California Worker's Compensation - Help For Injured California Workers

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  1. #1
    Join Date
    Feb 2008
    Posts
    16

    Default % PD Payout Calculation

    I have tried to read the info on this, but I seem to fail miserably at interpreting it.

    So, I am wrapping up 1 shoulder (severed and torn tendons, right side) and getting ready to have the other done.

    So, I have been told that my right will have approx 20% permanent loss and can expect about the same from the left. So that will equal 20% per shoulder, with another (up to) 50% loss in my middle 2 fingers mobility/use. I work on computers 100% of the time for my job and have for almost 20 years. So changing careers in perhaps not the best thing.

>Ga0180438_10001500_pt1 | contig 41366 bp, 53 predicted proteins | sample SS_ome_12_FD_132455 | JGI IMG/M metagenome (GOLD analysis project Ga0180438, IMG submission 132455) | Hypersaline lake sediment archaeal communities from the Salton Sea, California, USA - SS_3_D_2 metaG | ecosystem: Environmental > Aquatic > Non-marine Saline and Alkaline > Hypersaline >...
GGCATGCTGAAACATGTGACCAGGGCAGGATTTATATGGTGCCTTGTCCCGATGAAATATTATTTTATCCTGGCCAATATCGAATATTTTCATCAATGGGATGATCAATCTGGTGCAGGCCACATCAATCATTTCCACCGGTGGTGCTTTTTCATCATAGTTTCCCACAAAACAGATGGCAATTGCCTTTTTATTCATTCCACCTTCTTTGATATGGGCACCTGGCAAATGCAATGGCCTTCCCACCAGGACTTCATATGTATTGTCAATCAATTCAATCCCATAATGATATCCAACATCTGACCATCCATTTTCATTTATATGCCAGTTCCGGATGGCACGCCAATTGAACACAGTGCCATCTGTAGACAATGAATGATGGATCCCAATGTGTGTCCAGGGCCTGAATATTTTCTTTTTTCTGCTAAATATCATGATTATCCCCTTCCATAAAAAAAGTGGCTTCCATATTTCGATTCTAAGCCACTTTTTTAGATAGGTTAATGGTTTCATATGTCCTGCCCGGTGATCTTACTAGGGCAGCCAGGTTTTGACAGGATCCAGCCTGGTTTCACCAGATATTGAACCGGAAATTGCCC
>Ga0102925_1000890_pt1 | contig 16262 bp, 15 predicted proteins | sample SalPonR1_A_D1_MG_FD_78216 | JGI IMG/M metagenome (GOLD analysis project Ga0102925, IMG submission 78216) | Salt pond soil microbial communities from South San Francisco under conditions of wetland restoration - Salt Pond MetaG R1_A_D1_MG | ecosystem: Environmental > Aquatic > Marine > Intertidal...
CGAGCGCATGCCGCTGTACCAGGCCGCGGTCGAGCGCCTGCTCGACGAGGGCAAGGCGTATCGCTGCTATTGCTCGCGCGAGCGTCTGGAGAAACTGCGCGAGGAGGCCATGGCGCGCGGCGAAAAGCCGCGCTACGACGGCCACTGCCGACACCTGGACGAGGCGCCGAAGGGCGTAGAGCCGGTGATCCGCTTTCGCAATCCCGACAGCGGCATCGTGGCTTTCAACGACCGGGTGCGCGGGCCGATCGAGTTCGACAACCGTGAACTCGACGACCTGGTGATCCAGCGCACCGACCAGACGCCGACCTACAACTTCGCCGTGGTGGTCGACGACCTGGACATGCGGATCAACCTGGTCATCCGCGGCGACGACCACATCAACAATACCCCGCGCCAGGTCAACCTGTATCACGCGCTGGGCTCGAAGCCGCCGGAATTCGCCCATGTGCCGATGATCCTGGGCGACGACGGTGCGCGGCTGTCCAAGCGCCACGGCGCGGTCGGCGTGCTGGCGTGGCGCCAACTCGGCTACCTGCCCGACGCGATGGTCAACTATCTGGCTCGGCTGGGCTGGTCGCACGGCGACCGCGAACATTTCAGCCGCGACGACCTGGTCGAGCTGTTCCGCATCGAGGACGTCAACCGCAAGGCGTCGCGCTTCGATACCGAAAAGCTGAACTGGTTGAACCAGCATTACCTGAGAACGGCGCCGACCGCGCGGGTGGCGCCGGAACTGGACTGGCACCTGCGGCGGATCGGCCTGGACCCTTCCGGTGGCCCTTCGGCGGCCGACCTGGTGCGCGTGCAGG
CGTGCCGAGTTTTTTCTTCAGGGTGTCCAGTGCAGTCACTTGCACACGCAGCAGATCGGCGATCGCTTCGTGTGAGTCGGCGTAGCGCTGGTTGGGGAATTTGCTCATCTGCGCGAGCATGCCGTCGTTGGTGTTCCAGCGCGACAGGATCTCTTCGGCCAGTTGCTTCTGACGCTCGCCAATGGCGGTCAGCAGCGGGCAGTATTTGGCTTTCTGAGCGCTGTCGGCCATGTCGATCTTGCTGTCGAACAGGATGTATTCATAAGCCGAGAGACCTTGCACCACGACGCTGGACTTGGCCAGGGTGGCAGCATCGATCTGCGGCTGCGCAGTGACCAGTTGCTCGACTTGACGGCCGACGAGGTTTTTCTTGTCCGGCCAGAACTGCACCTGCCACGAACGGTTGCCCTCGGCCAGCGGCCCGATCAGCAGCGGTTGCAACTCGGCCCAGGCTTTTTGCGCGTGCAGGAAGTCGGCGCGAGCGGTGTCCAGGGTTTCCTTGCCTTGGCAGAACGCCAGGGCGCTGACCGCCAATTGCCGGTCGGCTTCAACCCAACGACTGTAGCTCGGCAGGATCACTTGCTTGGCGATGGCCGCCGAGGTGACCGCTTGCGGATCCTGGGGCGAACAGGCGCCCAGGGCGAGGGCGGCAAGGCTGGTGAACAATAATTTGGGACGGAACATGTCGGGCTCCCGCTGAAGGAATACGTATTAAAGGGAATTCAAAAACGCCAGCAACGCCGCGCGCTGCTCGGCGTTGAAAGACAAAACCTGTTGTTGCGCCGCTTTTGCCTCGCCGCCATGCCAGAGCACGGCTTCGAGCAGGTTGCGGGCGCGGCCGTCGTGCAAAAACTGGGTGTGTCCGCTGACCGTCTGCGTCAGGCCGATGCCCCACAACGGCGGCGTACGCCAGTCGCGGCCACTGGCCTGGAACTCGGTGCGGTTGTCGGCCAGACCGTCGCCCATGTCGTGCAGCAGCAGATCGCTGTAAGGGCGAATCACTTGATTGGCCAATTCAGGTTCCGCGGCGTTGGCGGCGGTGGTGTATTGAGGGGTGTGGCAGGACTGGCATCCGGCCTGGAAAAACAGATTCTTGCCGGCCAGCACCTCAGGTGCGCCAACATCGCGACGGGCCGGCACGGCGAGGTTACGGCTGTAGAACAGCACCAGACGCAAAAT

How in the world to get a rough estimate on the settlement for partial permant disability? I am 45 and (AFAIK) my job code is "120".

    Is there some sort of online calculator that will give a rough estimate, or at least a chart that I can determine my total body % and look that the payoff here: http://www.workinjury.com/money-rates/2005-6.pdf

    And what are the "weeks" they refer to? Based on my age and the expected 20more years of work, I should have 1040 more work weeks, but the chart about goes no where near that number.

    Sorry for the newb questions, but the whole process seems to be written to confuse.

  2. #2
    Join Date
    Feb 2007
    Location
    Calif
    Posts
    18,011

    Default Re: %PD Payout Calc?

    To say rating are 'difficult' would be a GROSS understatement...even for many of the pros...

    The percentages you site actually have all not that much to do with a final PD rating..